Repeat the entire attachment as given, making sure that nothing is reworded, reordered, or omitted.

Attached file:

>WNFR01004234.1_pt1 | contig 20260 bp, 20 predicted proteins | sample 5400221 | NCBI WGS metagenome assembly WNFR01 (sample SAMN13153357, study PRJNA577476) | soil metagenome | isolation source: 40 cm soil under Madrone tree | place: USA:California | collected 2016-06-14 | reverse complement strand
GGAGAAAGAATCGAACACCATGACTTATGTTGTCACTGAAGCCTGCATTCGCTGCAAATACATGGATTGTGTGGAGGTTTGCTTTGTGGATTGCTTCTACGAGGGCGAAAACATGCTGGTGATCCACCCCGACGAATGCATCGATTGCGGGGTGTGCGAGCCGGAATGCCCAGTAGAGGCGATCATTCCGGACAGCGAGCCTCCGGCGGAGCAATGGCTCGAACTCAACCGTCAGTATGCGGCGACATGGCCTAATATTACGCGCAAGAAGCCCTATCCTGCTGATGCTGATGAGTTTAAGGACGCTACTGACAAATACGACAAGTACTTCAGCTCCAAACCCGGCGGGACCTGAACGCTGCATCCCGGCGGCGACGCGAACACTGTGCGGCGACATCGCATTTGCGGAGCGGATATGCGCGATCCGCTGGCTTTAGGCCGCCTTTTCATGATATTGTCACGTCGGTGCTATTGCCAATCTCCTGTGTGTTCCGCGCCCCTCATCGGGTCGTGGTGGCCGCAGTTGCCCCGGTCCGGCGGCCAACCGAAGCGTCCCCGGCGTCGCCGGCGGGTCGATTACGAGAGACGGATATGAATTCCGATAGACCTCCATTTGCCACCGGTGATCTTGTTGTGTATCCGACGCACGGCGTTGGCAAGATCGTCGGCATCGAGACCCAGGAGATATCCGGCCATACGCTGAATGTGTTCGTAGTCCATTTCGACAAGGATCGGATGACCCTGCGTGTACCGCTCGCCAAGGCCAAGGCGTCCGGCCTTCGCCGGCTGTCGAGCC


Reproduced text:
>WNFR01004234.1_pt1 | contig 20260 bp, 20 predicted proteins | sample 5400221 | NCBI WGS metagenome assembly WNFR01 (sample SAMN13153357, study PRJNA577476) | soil metagenome | isolation source: 40 cm soil under Madrone tree | place: USA:California | collected 2016-06-14 | reverse complement strand
GGAGAAAGAATCGAACACCATGACTTATGTTGTCACTGAAGCCTGCATTCGCTGCAAATACATGGATTGTGTGGAGGTTTGCTTTGTGGATTGCTTCTACGAGGGCGAAAACATGCTGGTGATCCACCCCGACGAATGCATCGATTGCGGGGTGTGCGAGCCGGAATGCCCAGTAGAGGCGATCATTCCGGACAGCGAGCCTCCGGCGGAGCAATGGCTCGAACTCAACCGTCAGTATGCGGCGACATGGCCTAATATTACGCGCAAGAAGCCCTATCCTGCTGATGCTGATGAGTTTAAGGACGCTACTGACAAATACGACAAGTACTTCAGCTCCAAACCCGGCGGGACCTGAACGCTGCATCCCGGCGGCGACGCGAACACTGTGCGGCGACATCGCATTTGCGGAGCGGATATGCGCGATCCGCTGGCTTTAGGCCGCCTTTTCATGATATTGTCACGTCGGTGCTATTGCCAATCTCCTGTGTGTTCCGCGCCCCTCATCGGGTCGTGGTGGCCGCAGTTGCCCCGGTCCGGCGGCCAACCGAAGCGTCCCCGGCGTCGCCGGCGGGTCGATTACGAGAGACGGATATGAATTCCGATAGACCTCCATTTGCCACCGGTGATCTTGTTGTGTATCCGACGCACGGCGTTGGCAAGATCGTCGGCATCGAGACCCAGGAGATATCCGGCCATACGCTGAATGTGTTCGTAGTCCATTTCGACAAGGATCGGATGACCCTGCGTGTACCGCTCGCCAAGGCCAAGGCGTCCGGCCTTCGCCGGCTGTCGAGCC